How do Christian parents pray for straying covenant children? For those who know the faith but have long abandoned it?
The Apostle Paul gives us a model in the opening words of Romans 9:
I am speaking the truth in Christ—I am not lying; my conscience bears me witness in the Holy Spirit— that I have great sorrow and unceasing anguish in my heart. For I could wish that I myself were accursed and cut off from Christ for the sake of my brothers, my kinsmen according to the flesh.
Here Paul considers his kinsmen according to the flesh, meaning the Jewish people. As he looks upon the nation
- whom God greatly favored above all others as recorded in the Old Testament;
- those who were known as the “children of God;”
- the people to whom God through the centuries sent His signs and prophets;
- those from whom the Messiah came and to whom the Messiah was sent;
- and sees that though their Messiah came to them as Jesus Christ, in large measure they rejected and spurned the Holy One of Israel;
what is his response? Paul expresses that he has a "mega sorrow" (what the Greek says) and an anguish in his heart that will not stop. By way of contrast, the Apostle John said that he had no greater joy than to hear of his children walking in the truth (3 John 4). Certainly then there is no greater, unrelenting sorrow for a parent than a child walking the other way.
And it is most fitting that Romans 9 begins with this expression of grief. For Romans 9 is perhaps one of the most difficult chapters in the Bible for people to receive, as it expounds upon the doctrine of predestination. This chapter of the Bible tells us that not only has God elected some to salvation, but deliberately passed over others. Thus, this expression of Paul here instructs in this manner: the only type of heart that can properly handle doctrines such as predestination is a broken one. A heart that, even when faced with seeing once-professing people exhibit reprobate behavior, still cries out for God to redeem.
In so doing, Paul emulates Jeremiah who wept this way over the children of Israel.
For these things I weep; my eyes run down with water; because far from me is a comforter, one who restores my soul. My children are desolate because the enemy has prevailed (Jer. 1:16).
My eyes run down with streams of water because of the destruction of the daughter of my people. My eyes pour down unceasingly, without stopping, until the LORD looks down and sees from heaven. My eyes bring pain to my soul because of all the daughters of my city (Jer. 3:48-51).
Like Christ weeping over Jerusalem as He foresaw her destruction, Paul said he was speaking the truth, he was not lying, and his conscience bore a Spirit-confirmed witness regarding his unceasing grieving for the lost children of Israel. Certainly the Christian parent is right in doing likewise.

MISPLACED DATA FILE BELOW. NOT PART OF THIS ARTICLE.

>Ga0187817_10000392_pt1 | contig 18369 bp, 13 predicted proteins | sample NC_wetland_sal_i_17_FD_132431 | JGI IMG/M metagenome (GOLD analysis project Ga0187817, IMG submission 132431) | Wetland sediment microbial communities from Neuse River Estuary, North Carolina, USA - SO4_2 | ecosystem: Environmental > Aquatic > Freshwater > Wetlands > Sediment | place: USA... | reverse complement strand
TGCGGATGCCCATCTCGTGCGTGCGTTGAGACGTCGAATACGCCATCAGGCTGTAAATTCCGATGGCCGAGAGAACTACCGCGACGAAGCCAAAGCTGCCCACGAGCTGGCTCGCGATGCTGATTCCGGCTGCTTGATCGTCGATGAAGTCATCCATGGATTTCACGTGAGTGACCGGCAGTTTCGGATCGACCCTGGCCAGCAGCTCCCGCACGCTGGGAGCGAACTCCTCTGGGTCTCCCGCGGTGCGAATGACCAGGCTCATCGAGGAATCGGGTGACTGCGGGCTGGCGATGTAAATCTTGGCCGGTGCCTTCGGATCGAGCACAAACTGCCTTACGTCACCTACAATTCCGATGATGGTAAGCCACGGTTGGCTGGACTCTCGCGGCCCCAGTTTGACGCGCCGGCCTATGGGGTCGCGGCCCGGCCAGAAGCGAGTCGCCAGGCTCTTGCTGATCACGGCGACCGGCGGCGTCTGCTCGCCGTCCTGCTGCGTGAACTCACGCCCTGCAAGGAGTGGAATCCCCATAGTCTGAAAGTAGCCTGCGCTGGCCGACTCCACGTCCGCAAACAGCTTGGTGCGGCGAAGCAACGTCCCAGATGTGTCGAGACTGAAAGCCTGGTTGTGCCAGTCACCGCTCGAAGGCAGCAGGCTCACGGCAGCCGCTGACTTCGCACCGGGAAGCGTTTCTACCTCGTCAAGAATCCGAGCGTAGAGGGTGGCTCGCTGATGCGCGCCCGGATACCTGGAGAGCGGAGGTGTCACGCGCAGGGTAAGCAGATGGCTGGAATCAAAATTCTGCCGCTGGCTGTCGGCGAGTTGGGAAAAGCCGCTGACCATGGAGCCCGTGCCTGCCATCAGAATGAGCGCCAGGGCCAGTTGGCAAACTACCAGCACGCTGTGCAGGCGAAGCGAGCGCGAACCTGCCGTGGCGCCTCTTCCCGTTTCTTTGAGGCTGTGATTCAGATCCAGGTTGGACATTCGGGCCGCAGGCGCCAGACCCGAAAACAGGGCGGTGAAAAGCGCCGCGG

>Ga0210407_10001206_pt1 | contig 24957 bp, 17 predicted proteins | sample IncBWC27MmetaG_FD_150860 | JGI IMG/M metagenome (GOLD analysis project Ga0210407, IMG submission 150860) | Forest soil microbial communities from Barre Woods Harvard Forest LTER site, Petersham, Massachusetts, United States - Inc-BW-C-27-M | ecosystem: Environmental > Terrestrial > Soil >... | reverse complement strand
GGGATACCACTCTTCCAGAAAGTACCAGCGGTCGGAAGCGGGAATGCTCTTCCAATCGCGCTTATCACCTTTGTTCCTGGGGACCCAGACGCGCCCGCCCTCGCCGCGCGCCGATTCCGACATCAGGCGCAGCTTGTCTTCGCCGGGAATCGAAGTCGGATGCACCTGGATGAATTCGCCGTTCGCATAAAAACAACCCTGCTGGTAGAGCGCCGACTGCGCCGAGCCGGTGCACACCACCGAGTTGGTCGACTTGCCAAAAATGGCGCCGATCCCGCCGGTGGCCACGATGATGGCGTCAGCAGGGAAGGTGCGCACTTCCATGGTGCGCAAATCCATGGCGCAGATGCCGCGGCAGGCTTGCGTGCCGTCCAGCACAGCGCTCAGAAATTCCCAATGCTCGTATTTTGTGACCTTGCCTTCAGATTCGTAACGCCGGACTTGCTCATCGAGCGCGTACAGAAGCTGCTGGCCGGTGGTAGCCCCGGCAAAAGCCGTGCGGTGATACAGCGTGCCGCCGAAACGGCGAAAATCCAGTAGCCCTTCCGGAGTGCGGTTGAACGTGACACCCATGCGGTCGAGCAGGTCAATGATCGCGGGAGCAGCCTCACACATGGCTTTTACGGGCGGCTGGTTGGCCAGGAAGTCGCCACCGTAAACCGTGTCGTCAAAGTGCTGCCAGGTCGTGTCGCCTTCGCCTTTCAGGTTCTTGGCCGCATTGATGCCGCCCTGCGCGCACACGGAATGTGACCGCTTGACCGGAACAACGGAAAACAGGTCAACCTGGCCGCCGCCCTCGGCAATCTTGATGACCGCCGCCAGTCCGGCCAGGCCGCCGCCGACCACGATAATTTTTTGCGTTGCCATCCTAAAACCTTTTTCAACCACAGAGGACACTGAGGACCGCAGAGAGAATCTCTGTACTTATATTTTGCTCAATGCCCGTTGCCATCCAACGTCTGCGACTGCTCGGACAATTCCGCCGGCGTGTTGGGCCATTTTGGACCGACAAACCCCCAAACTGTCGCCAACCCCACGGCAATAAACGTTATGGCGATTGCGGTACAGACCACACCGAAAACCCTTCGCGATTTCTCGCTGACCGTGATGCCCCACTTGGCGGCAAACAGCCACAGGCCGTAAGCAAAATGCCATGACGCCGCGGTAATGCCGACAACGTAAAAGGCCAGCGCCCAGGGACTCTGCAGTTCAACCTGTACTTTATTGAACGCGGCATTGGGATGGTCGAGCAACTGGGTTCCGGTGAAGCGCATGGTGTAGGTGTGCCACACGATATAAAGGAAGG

A while ago I read of a Christian relief worker in Sudan. She witnessed thousands of refugees fleeing persecution, with many mothers having to watch their babies die in their arms because the food and medicine were not available to treat them. The relief worker's response in the face of this tragedy was two-fold. First, she spoke Biblical truth to herself. She did not know why the Lord was letting these children perish, but brought to mind truths such as "the secret things belong to God, but things revealed belong to us" and that the Lord takes no pleasure in death. Second, she hugged and cried with the mothers, saying that in her helplessness, when she could do nothing else, she knew it was right to weep.
Paul goes on to make the astounding statement, “I could wish that myself were accursed, separated from God.” The word "wish" here is another word for prayer. These words are similar to the prayer that Moses uttered. When God said he was going to blot out the people of Israel, Moses in turn pled for their forgiveness saying, “Please blot me out of your book that you have written” (Ex. 32:32).
We know that this cannot truly happen, that a Christian parent could give their soul for their child or that one person could be cursed for those apart from God. These prayers are hyperbole of speech. But that does not mean that the true feeling of heart they express is not there. And that heart sorrow is to drive the ones praying for lost children back to where they need to go, to their only hope. To the gospel, where they remember that Christ was separated and cursed by God so that His people could be brought back to Him. Surely each anguished tear of the grieving Christian parent, preserved in His bottle and recorded in His book by the Lord (Ps. 56:8), is a cry to that end.
And they are a testimony to the church that what should bring us all to tears is not only that multitudes in dark nations are perishing apart from the gospel, but that so many are dying in its presence.